The wormholes being used allow a form of time travel that isn’t in my mind well explained and this forms a major part of the plot. Due to this time travelling, from early on in the book and given that it is stated throughout that the future is set and unalterable, we kind of know what is going to happen and this diminishes significantly the urge to see what happens because for the most part we know, we just don’t know what will happen to the characters.
Do I care what happens to them though? The characters, with the exception of Saul Dumont, are barely developed with almost no discernible personality between them and with goals that aren’t really understandable. Characters are introduced merely as a name, take part in some sort of sub-plot or short arc and then disappear, the novel to me reads like something that needs expanding of the world-building, more plot development and explanation, and better fleshed out characters.
When it came to the end, many things were unresolved and I didn’t feel any attachment to the characters who seem merely there for the big set pieces. It reads like an attempt at Peter Hamilton’s Commonwealth Saga that failed to match it for breadth and depth.
One thing I noted from reading other people’s reviews was that one of the people who helped Gary write the book and are credited by him, Ian Sales, gave the book 3 stars in his review of the book on Goodreads, something I found amusing.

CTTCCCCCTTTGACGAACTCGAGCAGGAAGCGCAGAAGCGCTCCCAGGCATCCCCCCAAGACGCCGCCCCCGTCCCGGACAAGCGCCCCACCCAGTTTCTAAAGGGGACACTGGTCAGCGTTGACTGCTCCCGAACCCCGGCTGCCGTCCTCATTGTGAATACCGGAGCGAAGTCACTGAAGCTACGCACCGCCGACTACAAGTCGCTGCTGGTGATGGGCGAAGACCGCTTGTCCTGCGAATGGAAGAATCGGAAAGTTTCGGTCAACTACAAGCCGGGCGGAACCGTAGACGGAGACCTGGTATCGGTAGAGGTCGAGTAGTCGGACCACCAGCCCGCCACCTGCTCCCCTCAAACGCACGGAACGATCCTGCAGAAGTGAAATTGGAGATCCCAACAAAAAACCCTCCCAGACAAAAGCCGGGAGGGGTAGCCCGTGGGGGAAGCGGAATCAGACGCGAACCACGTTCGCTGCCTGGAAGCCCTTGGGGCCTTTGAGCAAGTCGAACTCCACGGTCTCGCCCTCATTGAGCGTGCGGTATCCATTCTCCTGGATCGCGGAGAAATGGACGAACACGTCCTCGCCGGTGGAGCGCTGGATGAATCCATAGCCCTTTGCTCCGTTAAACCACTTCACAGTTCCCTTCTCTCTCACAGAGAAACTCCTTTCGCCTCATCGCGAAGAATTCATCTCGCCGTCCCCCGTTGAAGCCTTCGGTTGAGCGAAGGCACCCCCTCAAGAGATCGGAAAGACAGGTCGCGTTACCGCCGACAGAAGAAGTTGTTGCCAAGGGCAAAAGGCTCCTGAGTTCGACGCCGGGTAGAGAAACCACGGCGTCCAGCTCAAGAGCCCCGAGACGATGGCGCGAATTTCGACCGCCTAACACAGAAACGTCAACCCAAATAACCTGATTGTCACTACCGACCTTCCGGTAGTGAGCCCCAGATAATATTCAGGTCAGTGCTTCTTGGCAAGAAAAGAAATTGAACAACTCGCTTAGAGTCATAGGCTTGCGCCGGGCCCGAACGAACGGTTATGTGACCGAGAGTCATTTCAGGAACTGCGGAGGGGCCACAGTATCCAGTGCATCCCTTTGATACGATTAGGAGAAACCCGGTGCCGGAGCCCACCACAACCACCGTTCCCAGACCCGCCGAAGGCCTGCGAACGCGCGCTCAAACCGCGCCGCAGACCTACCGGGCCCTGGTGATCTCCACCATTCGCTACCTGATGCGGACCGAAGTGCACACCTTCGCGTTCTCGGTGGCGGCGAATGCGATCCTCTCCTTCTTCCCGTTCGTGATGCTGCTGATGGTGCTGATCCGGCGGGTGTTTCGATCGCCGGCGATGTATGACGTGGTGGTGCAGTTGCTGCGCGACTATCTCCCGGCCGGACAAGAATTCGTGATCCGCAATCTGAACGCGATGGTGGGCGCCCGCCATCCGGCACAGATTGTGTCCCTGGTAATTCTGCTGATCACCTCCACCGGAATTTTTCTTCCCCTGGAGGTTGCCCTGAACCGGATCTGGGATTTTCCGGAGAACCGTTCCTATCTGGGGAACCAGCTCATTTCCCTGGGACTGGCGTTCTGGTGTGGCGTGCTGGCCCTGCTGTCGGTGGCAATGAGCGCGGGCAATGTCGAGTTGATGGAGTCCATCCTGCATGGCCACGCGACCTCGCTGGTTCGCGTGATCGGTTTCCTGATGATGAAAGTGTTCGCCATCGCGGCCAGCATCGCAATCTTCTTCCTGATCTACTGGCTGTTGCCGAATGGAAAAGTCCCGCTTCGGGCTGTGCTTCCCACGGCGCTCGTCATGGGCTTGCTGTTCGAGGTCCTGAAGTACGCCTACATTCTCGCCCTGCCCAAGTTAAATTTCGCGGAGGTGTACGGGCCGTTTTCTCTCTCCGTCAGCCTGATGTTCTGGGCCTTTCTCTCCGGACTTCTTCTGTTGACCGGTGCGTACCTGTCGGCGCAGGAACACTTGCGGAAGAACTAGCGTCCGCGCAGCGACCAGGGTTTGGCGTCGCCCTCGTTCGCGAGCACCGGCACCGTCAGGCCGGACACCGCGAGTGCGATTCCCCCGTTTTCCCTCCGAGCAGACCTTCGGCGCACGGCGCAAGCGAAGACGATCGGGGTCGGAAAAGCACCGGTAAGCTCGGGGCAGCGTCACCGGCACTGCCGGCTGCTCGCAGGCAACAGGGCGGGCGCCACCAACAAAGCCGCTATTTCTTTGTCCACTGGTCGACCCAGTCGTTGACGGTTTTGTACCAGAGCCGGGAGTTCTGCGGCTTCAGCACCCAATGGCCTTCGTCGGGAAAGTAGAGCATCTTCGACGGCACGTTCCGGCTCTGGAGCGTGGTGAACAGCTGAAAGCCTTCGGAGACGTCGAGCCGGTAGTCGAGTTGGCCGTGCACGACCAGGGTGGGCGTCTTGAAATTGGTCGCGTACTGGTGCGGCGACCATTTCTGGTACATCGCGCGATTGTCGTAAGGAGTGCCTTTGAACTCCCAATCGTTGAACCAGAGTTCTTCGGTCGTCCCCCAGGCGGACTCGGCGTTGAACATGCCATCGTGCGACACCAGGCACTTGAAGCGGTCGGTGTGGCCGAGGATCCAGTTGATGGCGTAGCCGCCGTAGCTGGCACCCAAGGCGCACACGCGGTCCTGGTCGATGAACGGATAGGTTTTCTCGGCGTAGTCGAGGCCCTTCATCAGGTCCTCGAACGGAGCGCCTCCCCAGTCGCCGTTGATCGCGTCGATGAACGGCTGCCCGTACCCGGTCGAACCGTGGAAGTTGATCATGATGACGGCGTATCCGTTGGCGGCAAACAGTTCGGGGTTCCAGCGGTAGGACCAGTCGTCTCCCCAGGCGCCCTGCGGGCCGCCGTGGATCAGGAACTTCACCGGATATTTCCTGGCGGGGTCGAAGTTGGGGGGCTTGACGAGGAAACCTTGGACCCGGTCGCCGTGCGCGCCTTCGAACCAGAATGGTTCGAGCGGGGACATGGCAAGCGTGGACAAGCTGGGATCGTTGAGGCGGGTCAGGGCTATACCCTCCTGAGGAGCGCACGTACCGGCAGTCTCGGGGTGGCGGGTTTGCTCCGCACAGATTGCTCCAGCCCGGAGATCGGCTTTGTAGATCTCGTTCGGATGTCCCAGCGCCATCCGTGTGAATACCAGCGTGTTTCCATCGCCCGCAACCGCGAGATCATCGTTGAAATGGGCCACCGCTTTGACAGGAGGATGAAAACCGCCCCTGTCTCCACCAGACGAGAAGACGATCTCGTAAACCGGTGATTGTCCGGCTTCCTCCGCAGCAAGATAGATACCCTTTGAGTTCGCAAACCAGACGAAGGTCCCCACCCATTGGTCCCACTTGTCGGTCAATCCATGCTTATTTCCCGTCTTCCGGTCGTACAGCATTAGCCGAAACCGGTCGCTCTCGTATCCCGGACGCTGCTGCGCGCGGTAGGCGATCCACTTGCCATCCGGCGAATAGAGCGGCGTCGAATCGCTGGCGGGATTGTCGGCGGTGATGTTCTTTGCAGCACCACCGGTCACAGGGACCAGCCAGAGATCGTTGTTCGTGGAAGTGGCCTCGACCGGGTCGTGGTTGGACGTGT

Title: Dark Eden
Author: Chris Beckett
Buy: Waterstones; Amazon
Rating: 5 stars
There is a quote on the back of my copy of this book from Alison Flood of the Guardian. It perfectly catches my thoughts on the novel and the world that Chris Beckett has built within Dark Eden.
Dark Eden is truly its own world built philosophically, metaphysically, and linguistically into a believable and impressively fascinating world by Beckett. There is an anthropological angle to this and the biological worlds they live on is unique and engaging. The people exist with their own history and with their own customs in a different world longing to return to Earth.
The story is about the descendents of two marooned explorers living on an alien world, an alien world that doesn’t have a sun, but is somehow warm thanks to the planet they live on and the vegetation that grows on the planet extracting warmth from the planet and bringing both heat and light to the surface.
How this would work on a physical level in reality is not something I can answer but it sure makes the world that is Dark Eden both unique and fascinating. The story is written following different individuals living amongst ‘the family’ on a first person basis, switching each chapter between different individuals.
I would say there is largely one main character with a couple of important supporting characters who move the story along. It deals with how humans interact with a world, or not, and how humanity develops in an alien environment with a knowledge and history that encourages longing for the Earth and rescue. It is a novel that combines dystopia, evolution and alien life forms, and does so very well.
In a way the story is a play on Genesis, the first story of the Bible that tells the story of Adam and Eve (replaced by Tommy and Angela) but from the perspective of an alien world and a science fiction basis in that the reproduction of related individuals has led to a very genetically linked society with birth defects such as claw-feet and ‘bat-faces’. As these descendents of Tommy and Angela are initially small they must have lived out a lonely existence in a strange world, and although family reached over 500 around the time the novel starts, the effect of the initial isolation and challenges has a profound effect on the society that developed on Eden.